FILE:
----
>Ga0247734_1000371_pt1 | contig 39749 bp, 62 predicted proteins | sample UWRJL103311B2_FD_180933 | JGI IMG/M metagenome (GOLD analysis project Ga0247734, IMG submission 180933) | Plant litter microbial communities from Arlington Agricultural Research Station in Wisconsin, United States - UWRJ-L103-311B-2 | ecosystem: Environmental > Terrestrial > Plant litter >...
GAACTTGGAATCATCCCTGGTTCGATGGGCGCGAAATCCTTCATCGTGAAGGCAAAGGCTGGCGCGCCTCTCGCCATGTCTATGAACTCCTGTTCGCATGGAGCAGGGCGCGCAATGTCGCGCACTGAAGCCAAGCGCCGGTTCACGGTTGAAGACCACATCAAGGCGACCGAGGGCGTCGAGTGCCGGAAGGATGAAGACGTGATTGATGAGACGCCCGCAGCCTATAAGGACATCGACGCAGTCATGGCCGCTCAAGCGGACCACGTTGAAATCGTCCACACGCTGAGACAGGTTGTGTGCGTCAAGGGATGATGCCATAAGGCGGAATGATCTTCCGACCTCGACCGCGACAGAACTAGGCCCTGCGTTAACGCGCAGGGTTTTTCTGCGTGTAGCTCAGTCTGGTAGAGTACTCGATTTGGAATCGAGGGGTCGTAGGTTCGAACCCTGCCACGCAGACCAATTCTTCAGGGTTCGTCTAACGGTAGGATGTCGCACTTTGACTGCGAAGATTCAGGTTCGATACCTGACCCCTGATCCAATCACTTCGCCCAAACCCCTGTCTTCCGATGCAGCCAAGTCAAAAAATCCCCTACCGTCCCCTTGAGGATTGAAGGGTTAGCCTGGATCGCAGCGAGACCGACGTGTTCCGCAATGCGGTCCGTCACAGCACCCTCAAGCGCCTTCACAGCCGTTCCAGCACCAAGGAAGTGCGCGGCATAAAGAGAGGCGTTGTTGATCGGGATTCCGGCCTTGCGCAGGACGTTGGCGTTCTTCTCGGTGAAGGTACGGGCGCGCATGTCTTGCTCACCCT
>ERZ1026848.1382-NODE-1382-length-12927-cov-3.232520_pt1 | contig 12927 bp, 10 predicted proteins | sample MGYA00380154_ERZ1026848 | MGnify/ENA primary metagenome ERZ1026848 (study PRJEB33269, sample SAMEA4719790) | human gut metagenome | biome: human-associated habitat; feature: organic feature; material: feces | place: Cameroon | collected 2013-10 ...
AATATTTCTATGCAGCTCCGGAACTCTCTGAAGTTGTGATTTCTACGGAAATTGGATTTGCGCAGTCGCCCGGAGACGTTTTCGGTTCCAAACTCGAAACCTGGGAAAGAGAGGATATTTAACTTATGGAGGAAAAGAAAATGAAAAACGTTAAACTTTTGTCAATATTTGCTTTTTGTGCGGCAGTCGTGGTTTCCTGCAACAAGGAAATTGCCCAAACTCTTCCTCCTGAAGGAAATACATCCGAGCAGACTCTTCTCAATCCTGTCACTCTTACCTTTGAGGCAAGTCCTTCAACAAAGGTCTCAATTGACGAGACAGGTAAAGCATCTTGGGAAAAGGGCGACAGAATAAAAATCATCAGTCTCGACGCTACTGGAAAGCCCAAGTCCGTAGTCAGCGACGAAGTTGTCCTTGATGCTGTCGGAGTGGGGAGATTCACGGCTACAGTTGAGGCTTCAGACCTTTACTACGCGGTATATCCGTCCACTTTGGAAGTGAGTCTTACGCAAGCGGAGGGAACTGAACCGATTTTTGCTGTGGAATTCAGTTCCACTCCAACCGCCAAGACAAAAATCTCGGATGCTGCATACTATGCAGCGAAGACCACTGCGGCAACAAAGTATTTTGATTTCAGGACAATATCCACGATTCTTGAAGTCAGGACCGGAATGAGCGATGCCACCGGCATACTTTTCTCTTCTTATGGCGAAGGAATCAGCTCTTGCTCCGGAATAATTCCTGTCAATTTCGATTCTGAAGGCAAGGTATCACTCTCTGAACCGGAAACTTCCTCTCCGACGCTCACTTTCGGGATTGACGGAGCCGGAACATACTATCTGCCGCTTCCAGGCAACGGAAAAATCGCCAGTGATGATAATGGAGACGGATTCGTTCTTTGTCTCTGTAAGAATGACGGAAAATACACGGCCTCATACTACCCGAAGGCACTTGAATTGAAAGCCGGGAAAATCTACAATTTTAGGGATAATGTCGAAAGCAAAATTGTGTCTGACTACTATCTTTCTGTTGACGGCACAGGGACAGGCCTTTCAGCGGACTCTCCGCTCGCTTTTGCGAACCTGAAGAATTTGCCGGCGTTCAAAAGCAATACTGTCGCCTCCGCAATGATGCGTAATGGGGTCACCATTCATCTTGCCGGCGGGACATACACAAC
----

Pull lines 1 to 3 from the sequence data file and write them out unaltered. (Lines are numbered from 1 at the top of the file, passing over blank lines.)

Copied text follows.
>Ga0247734_1000371_pt1 | contig 39749 bp, 62 predicted proteins | sample UWRJL103311B2_FD_180933 | JGI IMG/M metagenome (GOLD analysis project Ga0247734, IMG submission 180933) | Plant litter microbial communities from Arlington Agricultural Research Station in Wisconsin, United States - UWRJ-L103-311B-2 | ecosystem: Environmental > Terrestrial > Plant litter >...
GAACTTGGAATCATCCCTGGTTCGATGGGCGCGAAATCCTTCATCGTGAAGGCAAAGGCTGGCGCGCCTCTCGCCATGTCTATGAACTCCTGTTCGCATGGAGCAGGGCGCGCAATGTCGCGCACTGAAGCCAAGCGCCGGTTCACGGTTGAAGACCACATCAAGGCGACCGAGGGCGTCGAGTGCCGGAAGGATGAAGACGTGATTGATGAGACGCCCGCAGCCTATAAGGACATCGACGCAGTCATGGCCGCTCAAGCGGACCACGTTGAAATCGTCCACACGCTGAGACAGGTTGTGTGCGTCAAGGGATGATGCCATAAGGCGGAATGATCTTCCGACCTCGACCGCGACAGAACTAGGCCCTGCGTTAACGCGCAGGGTTTTTCTGCGTGTAGCTCAGTCTGGTAGAGTACTCGATTTGGAATCGAGGGGTCGTAGGTTCGAACCCTGCCACGCAGACCAATTCTTCAGGGTTCGTCTAACGGTAGGATGTCGCACTTTGACTGCGAAGATTCAGGTTCGATACCTGACCCCTGATCCAATCACTTCGCCCAAACCCCTGTCTTCCGATGCAGCCAAGTCAAAAAATCCCCTACCGTCCCCTTGAGGATTGAAGGGTTAGCCTGGATCGCAGCGAGACCGACGTGTTCCGCAATGCGGTCCGTCACAGCACCCTCAAGCGCCTTCACAGCCGTTCCAGCACCAAGGAAGTGCGCGGCATAAAGAGAGGCGTTGTTGATCGGGATTCCGGCCTTGCGCAGGACGTTGGCGTTCTTCTCGGTGAAGGTACGGGCGCGCATGTCTTGCTCACCCT
>ERZ1026848.1382-NODE-1382-length-12927-cov-3.232520_pt1 | contig 12927 bp, 10 predicted proteins | sample MGYA00380154_ERZ1026848 | MGnify/ENA primary metagenome ERZ1026848 (study PRJEB33269, sample SAMEA4719790) | human gut metagenome | biome: human-associated habitat; feature: organic feature; material: feces | place: Cameroon | collected 2013-10 ...